The Memories of Moths

Moths can remember things that happened to them as caterpillars. Seriously. Butterflies, too.

In a 2008 paper, researchers from Georgetown University demonstrated that when a caterpillar is trained to avoid a particular smell, the moth who was once that caterpillar will retain the memory of the training, and continue to avoid the scent. Caterpillars were treated with mild electric shocks while simultaneously being exposed to particular odors, conditioning them to avoid that smell. The caterpillars were then placed in tubes with a “fork” in their “road,” with the target smell emanating from one path but not the other. The caterpillars strongly preferred to head away from the smell, down the other direction. But here’s the crazy part: when these caterpillars became moths, the vast majority of those moths also avoided the smell, and took the other option. The researchers tried the same setup with caterpillars and moths who had not been exposed to the shock-training, and found that the avoidance behavior was not exhibited by these untrained individuals. In other words, caterpillars and moths don’t just avoid this smell on their own; that comes only with training. And the only training occurred during the caterpillar stage of the moths’ life cycle. Since the caterpillars avoided the smell, that means it worked. And since the moths did too, that means they remembered their caterpillar training. Which means that memories are preserved across the metamorphosis stage.

I found this research fascinating. It’s my kind of discovery: upending conventional wisdom by actually testing it against the real world, and finding it wanting. Like most folks out there, I grew up with the idea that butterfly and moth caterpillars are essentially liquefied during their metamorphosis. The pupal crucible breaks down everything the caterpillar is, and rebuilds it as a moth, or as a butterfly. When the caterpillar’s pupa breaks open, the moth who emerges is something quite new and different. This idea is the root of numerous metaphorical comparisons: When we feel that we are losing who we are, that our lives are being entirely upended and destabilized, we are reminded that “What the caterpillar calls the end of the world, the Master calls the butterfly.” Except it turns out that even the caterpillars aren’t quite so prone to exaggeration. Perhaps the caterpillars are secretly Zen Masters themselves.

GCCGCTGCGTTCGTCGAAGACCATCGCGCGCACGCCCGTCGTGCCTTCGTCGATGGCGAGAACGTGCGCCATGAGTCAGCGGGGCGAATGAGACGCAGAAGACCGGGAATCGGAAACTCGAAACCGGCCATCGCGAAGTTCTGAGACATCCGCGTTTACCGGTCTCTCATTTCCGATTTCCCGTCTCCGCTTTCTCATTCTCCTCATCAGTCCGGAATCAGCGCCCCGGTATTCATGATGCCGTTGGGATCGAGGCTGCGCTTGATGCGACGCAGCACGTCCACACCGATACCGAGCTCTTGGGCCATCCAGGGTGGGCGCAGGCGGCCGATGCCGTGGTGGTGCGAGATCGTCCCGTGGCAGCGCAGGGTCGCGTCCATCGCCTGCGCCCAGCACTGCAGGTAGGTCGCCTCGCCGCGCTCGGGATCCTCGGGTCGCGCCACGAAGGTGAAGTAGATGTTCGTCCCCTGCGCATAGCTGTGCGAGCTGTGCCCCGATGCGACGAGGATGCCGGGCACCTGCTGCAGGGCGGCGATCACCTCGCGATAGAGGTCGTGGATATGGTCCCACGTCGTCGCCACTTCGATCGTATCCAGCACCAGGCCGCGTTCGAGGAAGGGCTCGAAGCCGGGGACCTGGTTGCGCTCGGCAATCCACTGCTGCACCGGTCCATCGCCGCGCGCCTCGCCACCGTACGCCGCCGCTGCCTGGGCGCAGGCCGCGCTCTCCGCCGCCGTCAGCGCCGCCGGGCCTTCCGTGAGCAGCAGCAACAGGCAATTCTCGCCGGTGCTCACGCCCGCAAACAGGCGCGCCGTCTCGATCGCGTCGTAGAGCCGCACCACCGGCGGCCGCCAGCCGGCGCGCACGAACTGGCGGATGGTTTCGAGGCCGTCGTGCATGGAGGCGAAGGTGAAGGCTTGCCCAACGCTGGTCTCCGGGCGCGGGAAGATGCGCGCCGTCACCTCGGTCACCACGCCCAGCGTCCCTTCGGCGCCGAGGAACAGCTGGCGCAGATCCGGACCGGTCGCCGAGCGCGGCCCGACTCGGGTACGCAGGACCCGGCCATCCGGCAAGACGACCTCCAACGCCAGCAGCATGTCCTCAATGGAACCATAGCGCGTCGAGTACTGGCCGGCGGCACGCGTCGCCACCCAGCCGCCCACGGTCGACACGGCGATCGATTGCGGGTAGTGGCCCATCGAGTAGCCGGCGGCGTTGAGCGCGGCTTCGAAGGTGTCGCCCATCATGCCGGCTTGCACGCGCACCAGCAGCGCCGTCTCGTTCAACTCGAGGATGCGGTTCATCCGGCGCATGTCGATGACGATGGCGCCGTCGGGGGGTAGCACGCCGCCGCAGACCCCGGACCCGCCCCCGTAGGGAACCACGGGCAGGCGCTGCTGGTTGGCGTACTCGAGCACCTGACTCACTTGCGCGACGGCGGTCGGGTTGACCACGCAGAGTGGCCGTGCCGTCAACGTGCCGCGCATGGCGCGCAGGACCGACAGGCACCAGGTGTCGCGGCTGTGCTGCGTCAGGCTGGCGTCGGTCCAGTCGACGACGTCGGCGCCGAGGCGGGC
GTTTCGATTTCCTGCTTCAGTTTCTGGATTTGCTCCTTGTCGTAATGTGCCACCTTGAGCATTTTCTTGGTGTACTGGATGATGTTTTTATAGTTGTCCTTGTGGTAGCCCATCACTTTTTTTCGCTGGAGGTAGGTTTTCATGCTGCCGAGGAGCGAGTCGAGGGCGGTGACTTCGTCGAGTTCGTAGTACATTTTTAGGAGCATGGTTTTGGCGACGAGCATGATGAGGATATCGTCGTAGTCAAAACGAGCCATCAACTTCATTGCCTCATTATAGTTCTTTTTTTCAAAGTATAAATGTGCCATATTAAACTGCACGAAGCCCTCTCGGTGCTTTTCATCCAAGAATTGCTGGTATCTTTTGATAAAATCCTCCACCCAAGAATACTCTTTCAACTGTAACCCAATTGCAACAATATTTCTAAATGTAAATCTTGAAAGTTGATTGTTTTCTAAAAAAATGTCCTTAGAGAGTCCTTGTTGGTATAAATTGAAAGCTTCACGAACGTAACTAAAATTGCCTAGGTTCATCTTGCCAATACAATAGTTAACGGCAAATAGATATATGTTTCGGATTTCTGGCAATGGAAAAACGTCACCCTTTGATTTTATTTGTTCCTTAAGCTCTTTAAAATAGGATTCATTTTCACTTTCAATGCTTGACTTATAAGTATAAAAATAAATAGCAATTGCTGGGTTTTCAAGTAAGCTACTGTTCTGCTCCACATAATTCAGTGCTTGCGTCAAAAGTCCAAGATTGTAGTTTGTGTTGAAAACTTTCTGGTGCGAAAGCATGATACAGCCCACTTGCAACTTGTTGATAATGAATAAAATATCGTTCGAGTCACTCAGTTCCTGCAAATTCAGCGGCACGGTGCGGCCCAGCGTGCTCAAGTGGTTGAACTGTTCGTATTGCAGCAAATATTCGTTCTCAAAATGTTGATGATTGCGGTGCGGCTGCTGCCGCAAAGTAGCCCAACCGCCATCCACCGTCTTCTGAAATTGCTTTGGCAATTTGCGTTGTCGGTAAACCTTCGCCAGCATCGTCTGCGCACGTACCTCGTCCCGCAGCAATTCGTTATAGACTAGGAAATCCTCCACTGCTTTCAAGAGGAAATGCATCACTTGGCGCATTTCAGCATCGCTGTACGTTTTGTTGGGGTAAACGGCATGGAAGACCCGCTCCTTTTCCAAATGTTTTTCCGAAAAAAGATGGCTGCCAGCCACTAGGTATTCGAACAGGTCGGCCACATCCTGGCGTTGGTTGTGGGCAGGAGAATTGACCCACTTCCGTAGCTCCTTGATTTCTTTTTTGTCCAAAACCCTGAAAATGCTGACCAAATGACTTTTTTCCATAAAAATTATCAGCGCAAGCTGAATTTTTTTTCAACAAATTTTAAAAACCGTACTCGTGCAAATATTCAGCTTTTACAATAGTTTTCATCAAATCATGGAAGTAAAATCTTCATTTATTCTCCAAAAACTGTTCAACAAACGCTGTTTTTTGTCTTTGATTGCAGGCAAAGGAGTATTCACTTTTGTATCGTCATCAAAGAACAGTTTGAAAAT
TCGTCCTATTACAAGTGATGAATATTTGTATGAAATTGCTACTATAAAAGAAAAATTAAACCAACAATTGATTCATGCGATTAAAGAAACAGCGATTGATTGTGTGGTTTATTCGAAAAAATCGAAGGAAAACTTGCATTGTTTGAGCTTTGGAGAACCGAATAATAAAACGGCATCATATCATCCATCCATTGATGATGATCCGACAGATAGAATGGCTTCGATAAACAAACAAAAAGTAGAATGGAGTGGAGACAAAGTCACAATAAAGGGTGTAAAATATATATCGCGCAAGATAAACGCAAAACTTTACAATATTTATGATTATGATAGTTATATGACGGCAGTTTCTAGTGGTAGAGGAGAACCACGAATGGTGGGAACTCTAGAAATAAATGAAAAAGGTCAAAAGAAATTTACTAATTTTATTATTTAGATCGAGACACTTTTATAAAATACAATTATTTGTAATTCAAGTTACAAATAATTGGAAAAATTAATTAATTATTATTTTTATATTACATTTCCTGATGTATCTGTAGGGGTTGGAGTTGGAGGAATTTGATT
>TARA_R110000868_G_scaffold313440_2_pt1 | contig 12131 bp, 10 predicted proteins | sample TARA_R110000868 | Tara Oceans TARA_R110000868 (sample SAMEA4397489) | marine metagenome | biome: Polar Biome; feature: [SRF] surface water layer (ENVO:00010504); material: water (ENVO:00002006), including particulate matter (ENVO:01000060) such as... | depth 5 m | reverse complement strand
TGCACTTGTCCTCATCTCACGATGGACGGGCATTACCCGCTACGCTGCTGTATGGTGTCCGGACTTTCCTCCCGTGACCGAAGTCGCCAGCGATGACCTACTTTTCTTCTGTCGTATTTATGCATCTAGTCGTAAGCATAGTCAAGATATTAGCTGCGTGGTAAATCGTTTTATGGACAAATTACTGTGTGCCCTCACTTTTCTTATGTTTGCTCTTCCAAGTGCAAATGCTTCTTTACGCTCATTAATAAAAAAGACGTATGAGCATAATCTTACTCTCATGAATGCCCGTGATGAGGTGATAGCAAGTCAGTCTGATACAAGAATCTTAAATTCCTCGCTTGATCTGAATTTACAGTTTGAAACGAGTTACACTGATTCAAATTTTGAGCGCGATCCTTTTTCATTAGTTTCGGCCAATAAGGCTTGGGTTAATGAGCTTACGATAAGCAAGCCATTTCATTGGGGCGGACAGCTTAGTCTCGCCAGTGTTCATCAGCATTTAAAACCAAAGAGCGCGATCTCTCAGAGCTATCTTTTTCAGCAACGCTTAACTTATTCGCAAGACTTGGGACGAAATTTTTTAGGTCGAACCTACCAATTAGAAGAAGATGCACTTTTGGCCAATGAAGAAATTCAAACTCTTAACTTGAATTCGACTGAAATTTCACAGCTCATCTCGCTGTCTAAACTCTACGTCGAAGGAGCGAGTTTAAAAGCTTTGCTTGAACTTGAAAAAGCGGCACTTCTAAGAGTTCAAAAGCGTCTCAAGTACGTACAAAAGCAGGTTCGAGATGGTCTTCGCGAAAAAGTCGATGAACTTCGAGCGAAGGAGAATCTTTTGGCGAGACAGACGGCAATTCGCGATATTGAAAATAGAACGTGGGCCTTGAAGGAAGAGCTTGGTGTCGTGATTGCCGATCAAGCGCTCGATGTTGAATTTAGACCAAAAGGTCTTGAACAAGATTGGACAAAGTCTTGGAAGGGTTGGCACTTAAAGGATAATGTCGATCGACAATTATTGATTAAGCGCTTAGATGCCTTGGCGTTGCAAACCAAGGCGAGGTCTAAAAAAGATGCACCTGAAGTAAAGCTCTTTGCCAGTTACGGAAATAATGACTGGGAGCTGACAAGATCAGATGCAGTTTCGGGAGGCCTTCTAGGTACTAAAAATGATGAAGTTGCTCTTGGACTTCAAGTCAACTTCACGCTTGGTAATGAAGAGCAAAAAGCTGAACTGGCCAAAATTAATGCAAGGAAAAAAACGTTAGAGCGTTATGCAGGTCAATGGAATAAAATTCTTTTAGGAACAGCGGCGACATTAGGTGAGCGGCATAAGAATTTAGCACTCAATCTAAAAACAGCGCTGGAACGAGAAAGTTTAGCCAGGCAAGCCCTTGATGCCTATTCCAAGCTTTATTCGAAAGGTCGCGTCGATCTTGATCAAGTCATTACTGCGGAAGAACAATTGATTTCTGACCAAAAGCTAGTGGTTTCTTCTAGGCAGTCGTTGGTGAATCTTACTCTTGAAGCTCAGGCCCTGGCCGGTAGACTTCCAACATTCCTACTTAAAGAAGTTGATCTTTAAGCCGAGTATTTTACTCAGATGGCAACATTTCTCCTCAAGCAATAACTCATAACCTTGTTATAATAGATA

However, to me, the thing that jumped out at me wasn’t that caterpillars’ memories are retained by moths and butterflies, but rather that caterpillars have been proven to form memories in the first place. Of course, it comes as no surprise to me, but I imagine that most folks today think of caterpillars as mindless “eating machines,” with no psychological life at all. It would be “anthropomorphizing” to attribute mentation to caterpillars; how very unscientific! And yet the entire premise of this research is the tacit understanding that caterpillars form memories. There is something it is like to be a particular caterpillar, something different from what it’s like to be a different caterpillar. (Or a bat.) Caterpillars feel pain, just as we do, when zapped with an electric shock. (If you prick us, do we not bleed?) And it traumatizes them. During metamorphosis, caterpillars essentially takes their own bodies apart and start over from scratch, and even that is not enough for them to get over it. To put it in the words of John Locke (not the Lost character; I mean the O.G.), caterpillars have psychological continuity over time. In case you missed it, that’s Locke’s criterion for personhood, and the persistence of personal identity. When we speak of caterpillars, we should not say “the caterpillar that became a moth,” but rather “the caterpillar who became a moth.” It isn’t just something, it’s someone.

Remember that next time you are considering a silk scarf. Sericulture, the 5000-year-old practice of breeding and raising silkworm caterpillars in captivity, then tearing apart their cocoons when they enter into the metamorphosis phase, is lethal to the silkworm caterpillars involved. And although a single caterpillar produces as much as one thousand yards of raw silk, because the harvesting process is very inefficient, producing a single kilogram of silk fabric requires the murder of more than five thousand caterpillars. There’s a reason that Gandhi (yes, that Gandhi) was a vocal opponent of sericulture. If you believe that every living thing has a conscious self (a soul, if you will), then every single filament of silk ever worn is steeped in a five thousand year history of genocide.

And if you accept, as shown by this among other experiments, that a caterpillar forms associative memories of subjective experiences like pains and smells, memories written so deeply and indelibly into the caterpillar’s being that they survive even the near-death and winged resurrection of the caterpillar itself, then on what grounds can you deny that each of these caterpillars has a conscious self?

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